Cops and corruption claims: Police 'tensions' emerge in Modack extortion case

Cape Town – The names of several senior Western Cape police officers have cropped up during the bail application of suspected underworld kingpin Nafiz Modack, further highlighting rifts within the police which were previously exposed.

Claims, including that one officer is a member of a notorious gang and that two others work with Modack, have been made.

This officer was involved in South Africa’s biggest ever firearm smuggling investigation, which unearthed information that some police officers were complicit in smuggling guns to gangs in the Western Cape.

Modack’s bail application has, therefore, become a platform for the airing of ructions within the police.

He is accused of extortion and intimidation, alongside Colin Booysen – the brother of alleged Sexy Boys gang boss Jerome Booysen – Jacques Cronje, Ashley Fields and Carl Lakay.

They face charges relating to the nightclub security industry, in that they allegedly took over security operations at clubs and restaurants, forcing owners to pay them.

For a detailed breakdown on what has been happening in the underworld nightclub security takeover, see News24's showcase Underworld Unmasked

The group was arrested on December 15, and shortly afterwards lodged an application to be released on bail.

This bail application, which has been running for weeks, is set to continue next week.

Charl Kinnear, a colonel who is investigating fights in Cape Town clubs, has so far been the only witness called in the matter.

On Wednesday, it emerged that he had been booked off because he had experienced chest pains on the way to court. The application was, therefore, postponed.

'Demoted' cops in court

Previously, among the senior police officers in court for the proceedings, was Major General Jeremy Vearey, the head of the Cape Town cluster of police stations – who was instrumental in Modack’s arrest – as well as Major General Peter Jacobs, the head of the Wynberg cluster of police stations.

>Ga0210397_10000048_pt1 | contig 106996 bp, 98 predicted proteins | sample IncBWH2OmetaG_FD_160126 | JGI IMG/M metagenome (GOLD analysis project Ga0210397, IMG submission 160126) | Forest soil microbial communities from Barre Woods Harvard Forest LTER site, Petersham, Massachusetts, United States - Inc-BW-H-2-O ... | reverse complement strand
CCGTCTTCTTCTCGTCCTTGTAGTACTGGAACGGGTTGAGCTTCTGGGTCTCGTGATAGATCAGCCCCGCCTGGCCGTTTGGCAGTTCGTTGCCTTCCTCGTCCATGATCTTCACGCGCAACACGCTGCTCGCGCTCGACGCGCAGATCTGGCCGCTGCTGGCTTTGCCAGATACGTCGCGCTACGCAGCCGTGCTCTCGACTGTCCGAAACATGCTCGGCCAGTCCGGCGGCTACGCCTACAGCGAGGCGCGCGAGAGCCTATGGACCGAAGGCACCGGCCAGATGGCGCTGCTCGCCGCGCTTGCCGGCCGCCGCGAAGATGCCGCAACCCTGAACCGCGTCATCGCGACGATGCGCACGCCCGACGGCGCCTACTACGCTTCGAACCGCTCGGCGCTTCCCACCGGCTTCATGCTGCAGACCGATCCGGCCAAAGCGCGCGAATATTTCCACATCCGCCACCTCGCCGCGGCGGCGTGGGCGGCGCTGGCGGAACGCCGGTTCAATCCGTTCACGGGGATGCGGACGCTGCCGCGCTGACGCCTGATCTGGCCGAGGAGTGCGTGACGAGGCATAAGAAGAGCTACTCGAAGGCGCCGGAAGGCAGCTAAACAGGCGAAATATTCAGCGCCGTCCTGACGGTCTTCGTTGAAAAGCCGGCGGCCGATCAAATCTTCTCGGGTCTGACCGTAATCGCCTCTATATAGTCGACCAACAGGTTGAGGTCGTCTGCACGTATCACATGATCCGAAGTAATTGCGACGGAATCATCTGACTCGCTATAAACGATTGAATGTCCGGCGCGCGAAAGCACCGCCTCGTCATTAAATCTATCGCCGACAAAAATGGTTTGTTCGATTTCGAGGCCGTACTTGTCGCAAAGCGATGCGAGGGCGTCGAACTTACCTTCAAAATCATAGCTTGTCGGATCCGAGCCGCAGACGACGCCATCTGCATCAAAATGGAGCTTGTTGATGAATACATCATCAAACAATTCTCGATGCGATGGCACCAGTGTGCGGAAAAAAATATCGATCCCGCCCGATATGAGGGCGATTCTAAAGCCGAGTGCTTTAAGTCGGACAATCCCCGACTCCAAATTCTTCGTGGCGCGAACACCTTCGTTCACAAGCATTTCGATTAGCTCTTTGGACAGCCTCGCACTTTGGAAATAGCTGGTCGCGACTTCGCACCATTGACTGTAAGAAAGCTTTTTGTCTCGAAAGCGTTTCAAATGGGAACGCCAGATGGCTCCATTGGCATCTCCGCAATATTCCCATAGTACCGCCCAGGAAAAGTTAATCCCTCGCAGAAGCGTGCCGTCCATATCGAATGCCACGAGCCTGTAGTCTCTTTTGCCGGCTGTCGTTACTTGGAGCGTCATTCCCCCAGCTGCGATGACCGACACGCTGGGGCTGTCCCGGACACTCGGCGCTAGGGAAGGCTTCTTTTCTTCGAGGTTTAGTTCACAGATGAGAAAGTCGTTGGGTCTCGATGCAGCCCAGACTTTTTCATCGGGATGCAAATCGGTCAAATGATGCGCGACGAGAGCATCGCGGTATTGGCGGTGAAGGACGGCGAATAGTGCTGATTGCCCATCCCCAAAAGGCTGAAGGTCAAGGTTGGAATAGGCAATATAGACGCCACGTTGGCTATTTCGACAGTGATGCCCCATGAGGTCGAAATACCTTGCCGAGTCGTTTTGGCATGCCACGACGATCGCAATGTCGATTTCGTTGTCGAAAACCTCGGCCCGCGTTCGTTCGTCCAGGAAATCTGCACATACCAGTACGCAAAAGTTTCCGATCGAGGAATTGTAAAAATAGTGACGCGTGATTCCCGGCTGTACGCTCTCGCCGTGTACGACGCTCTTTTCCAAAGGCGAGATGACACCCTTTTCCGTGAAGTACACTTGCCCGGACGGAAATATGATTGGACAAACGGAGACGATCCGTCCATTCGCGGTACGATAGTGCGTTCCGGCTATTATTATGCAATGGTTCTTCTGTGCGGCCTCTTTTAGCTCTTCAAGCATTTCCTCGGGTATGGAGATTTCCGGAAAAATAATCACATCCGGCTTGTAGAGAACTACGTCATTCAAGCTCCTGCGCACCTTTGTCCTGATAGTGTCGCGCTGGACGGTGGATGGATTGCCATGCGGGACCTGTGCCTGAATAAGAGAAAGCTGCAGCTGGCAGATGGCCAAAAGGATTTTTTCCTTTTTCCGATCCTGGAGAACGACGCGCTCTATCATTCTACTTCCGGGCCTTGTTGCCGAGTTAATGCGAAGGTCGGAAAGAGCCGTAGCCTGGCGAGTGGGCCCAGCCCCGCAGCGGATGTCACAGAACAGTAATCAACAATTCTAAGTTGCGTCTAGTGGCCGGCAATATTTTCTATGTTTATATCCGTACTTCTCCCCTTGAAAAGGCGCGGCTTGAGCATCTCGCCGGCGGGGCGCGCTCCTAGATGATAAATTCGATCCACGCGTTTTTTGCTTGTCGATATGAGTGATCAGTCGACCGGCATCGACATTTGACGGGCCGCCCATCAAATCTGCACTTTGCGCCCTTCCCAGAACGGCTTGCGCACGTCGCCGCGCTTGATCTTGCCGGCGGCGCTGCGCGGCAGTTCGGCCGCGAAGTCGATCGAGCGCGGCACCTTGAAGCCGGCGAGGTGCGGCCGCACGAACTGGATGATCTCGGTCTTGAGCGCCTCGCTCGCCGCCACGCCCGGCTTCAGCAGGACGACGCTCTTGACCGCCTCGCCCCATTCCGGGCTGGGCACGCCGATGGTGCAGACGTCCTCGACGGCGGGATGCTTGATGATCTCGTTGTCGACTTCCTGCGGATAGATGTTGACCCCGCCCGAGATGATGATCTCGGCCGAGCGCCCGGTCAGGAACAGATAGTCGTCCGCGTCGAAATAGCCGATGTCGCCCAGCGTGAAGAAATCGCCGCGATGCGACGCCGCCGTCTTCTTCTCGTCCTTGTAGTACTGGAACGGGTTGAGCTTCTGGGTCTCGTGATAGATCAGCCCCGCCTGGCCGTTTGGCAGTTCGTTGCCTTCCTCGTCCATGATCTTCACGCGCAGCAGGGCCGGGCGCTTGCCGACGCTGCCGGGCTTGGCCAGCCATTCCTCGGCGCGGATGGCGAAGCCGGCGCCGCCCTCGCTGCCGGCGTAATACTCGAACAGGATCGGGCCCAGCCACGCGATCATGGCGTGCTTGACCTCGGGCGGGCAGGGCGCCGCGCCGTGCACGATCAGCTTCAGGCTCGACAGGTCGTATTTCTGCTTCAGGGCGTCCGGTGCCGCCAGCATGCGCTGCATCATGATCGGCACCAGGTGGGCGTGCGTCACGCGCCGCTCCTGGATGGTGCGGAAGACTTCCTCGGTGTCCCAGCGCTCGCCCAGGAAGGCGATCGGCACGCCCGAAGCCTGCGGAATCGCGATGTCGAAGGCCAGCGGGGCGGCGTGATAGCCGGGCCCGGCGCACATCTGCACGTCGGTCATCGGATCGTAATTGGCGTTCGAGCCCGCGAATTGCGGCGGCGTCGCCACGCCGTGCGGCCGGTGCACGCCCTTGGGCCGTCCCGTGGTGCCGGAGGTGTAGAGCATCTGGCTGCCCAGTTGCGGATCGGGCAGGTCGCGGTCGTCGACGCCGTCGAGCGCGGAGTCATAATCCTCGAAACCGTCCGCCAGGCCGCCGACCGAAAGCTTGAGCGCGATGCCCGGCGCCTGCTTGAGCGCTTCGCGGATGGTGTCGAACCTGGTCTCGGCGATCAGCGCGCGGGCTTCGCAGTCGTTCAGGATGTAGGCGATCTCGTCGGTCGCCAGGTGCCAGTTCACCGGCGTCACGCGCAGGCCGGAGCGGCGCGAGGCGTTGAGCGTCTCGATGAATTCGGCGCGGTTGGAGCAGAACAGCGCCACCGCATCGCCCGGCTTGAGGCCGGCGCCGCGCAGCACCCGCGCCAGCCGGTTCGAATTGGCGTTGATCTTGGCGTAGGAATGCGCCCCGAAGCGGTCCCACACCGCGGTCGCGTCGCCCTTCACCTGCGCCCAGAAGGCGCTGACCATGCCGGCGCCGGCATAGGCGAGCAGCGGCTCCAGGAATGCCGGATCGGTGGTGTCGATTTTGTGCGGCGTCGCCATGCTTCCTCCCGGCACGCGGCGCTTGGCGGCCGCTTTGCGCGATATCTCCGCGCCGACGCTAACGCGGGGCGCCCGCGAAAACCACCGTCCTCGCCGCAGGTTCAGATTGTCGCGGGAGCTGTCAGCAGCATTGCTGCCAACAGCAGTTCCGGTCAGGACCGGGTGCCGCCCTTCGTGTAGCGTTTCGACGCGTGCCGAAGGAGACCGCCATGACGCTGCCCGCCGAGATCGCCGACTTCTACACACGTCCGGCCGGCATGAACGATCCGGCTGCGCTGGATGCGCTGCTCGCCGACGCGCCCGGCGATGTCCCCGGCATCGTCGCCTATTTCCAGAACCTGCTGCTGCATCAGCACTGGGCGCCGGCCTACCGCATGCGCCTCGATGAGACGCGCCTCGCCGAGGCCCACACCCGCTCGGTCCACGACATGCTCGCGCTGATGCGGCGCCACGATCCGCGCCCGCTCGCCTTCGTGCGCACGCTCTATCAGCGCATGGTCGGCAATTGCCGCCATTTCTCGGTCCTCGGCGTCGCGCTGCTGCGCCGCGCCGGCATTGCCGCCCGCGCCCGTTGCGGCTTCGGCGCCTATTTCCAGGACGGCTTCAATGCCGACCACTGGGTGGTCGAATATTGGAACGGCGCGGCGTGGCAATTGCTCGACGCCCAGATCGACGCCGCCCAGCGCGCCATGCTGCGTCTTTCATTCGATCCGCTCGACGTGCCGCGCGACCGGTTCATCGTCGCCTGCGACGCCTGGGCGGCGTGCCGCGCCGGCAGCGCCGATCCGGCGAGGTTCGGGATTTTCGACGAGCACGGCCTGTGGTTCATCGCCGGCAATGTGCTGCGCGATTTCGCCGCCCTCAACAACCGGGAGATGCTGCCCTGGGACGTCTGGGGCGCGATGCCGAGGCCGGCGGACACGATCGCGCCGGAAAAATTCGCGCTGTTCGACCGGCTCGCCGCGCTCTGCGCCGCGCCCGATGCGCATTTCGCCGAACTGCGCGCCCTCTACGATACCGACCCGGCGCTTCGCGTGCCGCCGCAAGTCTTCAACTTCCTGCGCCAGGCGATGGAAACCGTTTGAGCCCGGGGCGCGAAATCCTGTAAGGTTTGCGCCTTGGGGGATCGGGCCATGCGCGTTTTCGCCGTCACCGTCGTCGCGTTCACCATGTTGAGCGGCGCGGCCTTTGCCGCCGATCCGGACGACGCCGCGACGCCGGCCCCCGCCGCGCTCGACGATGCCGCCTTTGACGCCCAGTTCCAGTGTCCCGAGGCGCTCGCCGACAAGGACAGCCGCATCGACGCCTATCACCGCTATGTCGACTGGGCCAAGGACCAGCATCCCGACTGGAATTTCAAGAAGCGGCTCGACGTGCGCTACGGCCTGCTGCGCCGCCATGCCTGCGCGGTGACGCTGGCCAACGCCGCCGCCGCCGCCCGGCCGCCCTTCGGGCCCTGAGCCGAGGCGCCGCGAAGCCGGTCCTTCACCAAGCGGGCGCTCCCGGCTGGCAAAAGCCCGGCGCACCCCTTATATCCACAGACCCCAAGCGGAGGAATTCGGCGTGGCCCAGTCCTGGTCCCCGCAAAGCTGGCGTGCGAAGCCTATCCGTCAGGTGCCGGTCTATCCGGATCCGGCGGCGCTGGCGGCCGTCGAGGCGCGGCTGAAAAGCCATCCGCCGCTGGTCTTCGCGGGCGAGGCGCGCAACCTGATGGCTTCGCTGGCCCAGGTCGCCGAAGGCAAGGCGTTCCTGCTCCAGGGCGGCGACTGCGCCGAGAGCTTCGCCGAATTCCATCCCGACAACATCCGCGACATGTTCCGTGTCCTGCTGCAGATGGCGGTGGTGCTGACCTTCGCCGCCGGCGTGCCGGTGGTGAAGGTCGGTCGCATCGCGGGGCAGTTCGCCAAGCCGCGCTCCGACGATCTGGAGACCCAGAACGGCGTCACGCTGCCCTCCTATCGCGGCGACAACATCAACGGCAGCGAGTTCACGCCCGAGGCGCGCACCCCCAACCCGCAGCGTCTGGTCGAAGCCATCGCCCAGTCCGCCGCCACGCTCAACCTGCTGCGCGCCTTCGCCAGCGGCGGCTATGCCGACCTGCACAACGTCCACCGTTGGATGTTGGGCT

Earlier this month, Kinnear testified about several recordings.

One such recording, he said, was a meeting between Modack, Vearey, and former State Security Agency (SSA) official Russel Christopher, who trained with Vearey in the ANC’s intelligence structures prior to 1994.

In the recording, Modack said if ever there were a problem "Tiyo and Mbotho" can sort it out.

He was referring to Major General Mzwandile Tiyo, the Western Cape police’s head of crime intelligence, and Major General Patrick Mbotho, a provincial head of detectives.

Transfers and replacements

Tiyo and Mbotho were the two police officers who replaced Vearey and Jacobs when they were suddenly transferred from their positions in June 2016.

Vearey, who had been the deputy provincial commissioner for detectives, was shifted to a position he had previously held – that of commander of the Cape Town cluster of police stations. Mbotho then replaced Vearey.

Jacobs had headed the Western Cape’s crime intelligence unit, but in June 2016 was suddenly appointed the head of the Wynberg cluster of police stations. Tiyo then replaced Jacobs.

Vearey and Jacobs took the matter to the Labour Court in Cape Town, which in August 2017 ruled that the transfers should be set aside. This has not yet happened.